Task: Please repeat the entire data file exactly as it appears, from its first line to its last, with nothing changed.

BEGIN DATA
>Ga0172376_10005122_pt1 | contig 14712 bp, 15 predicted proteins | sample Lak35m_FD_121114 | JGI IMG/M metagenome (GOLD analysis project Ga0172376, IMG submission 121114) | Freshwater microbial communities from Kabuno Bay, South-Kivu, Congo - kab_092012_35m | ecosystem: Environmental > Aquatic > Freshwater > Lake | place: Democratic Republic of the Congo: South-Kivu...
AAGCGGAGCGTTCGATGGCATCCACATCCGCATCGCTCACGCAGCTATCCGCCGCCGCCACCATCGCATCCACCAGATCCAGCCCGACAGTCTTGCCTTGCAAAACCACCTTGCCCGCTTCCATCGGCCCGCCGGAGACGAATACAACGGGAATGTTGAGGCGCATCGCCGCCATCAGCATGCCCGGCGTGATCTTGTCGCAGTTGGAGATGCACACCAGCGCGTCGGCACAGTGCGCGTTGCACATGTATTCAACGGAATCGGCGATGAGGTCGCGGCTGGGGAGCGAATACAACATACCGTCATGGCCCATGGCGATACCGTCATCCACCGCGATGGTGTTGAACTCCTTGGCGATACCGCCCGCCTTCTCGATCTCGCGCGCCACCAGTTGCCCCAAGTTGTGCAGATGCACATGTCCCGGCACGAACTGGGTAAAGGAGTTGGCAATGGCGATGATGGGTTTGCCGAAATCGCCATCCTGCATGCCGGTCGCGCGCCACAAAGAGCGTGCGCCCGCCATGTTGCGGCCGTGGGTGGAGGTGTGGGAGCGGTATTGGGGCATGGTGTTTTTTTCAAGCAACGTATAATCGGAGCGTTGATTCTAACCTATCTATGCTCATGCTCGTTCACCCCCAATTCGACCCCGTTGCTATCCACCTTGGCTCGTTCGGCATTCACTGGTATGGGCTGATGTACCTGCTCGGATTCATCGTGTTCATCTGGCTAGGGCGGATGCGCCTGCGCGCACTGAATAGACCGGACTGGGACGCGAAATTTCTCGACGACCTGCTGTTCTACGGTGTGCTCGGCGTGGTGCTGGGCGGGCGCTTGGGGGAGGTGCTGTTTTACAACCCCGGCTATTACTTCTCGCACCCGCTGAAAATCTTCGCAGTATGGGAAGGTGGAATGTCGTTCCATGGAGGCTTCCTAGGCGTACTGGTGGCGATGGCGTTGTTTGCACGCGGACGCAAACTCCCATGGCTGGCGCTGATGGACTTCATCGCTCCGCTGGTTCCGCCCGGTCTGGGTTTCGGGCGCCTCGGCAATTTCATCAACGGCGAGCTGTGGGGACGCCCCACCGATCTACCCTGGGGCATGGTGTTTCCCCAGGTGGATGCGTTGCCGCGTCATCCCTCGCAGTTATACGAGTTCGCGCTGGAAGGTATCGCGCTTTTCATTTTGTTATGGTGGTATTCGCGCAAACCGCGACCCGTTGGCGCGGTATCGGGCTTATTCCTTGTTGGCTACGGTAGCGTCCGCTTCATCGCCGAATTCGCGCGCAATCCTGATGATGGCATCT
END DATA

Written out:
>Ga0172376_10005122_pt1 | contig 14712 bp, 15 predicted proteins | sample Lak35m_FD_121114 | JGI IMG/M metagenome (GOLD analysis project Ga0172376, IMG submission 121114) | Freshwater microbial communities from Kabuno Bay, South-Kivu, Congo - kab_092012_35m | ecosystem: Environmental > Aquatic > Freshwater > Lake | place: Democratic Republic of the Congo: South-Kivu...
AAGCGGAGCGTTCGATGGCATCCACATCCGCATCGCTCACGCAGCTATCCGCCGCCGCCACCATCGCATCCACCAGATCCAGCCCGACAGTCTTGCCTTGCAAAACCACCTTGCCCGCTTCCATCGGCCCGCCGGAGACGAATACAACGGGAATGTTGAGGCGCATCGCCGCCATCAGCATGCCCGGCGTGATCTTGTCGCAGTTGGAGATGCACACCAGCGCGTCGGCACAGTGCGCGTTGCACATGTATTCAACGGAATCGGCGATGAGGTCGCGGCTGGGGAGCGAATACAACATACCGTCATGGCCCATGGCGATACCGTCATCCACCGCGATGGTGTTGAACTCCTTGGCGATACCGCCCGCCTTCTCGATCTCGCGCGCCACCAGTTGCCCCAAGTTGTGCAGATGCACATGTCCCGGCACGAACTGGGTAAAGGAGTTGGCAATGGCGATGATGGGTTTGCCGAAATCGCCATCCTGCATGCCGGTCGCGCGCCACAAAGAGCGTGCGCCCGCCATGTTGCGGCCGTGGGTGGAGGTGTGGGAGCGGTATTGGGGCATGGTGTTTTTTTCAAGCAACGTATAATCGGAGCGTTGATTCTAACCTATCTATGCTCATGCTCGTTCACCCCCAATTCGACCCCGTTGCTATCCACCTTGGCTCGTTCGGCATTCACTGGTATGGGCTGATGTACCTGCTCGGATTCATCGTGTTCATCTGGCTAGGGCGGATGCGCCTGCGCGCACTGAATAGACCGGACTGGGACGCGAAATTTCTCGACGACCTGCTGTTCTACGGTGTGCTCGGCGTGGTGCTGGGCGGGCGCTTGGGGGAGGTGCTGTTTTACAACCCCGGCTATTACTTCTCGCACCCGCTGAAAATCTTCGCAGTATGGGAAGGTGGAATGTCGTTCCATGGAGGCTTCCTAGGCGTACTGGTGGCGATGGCGTTGTTTGCACGCGGACGCAAACTCCCATGGCTGGCGCTGATGGACTTCATCGCTCCGCTGGTTCCGCCCGGTCTGGGTTTCGGGCGCCTCGGCAATTTCATCAACGGCGAGCTGTGGGGACGCCCCACCGATCTACCCTGGGGCATGGTGTTTCCCCAGGTGGATGCGTTGCCGCGTCATCCCTCGCAGTTATACGAGTTCGCGCTGGAAGGTATCGCGCTTTTCATTTTGTTATGGTGGTATTCGCGCAAACCGCGACCCGTTGGCGCGGTATCGGGCTTATTCCTTGTTGGCTACGGTAGCGTCCGCTTCATCGCCGAATTCGCGCGCAATCCTGATGATGGCATCT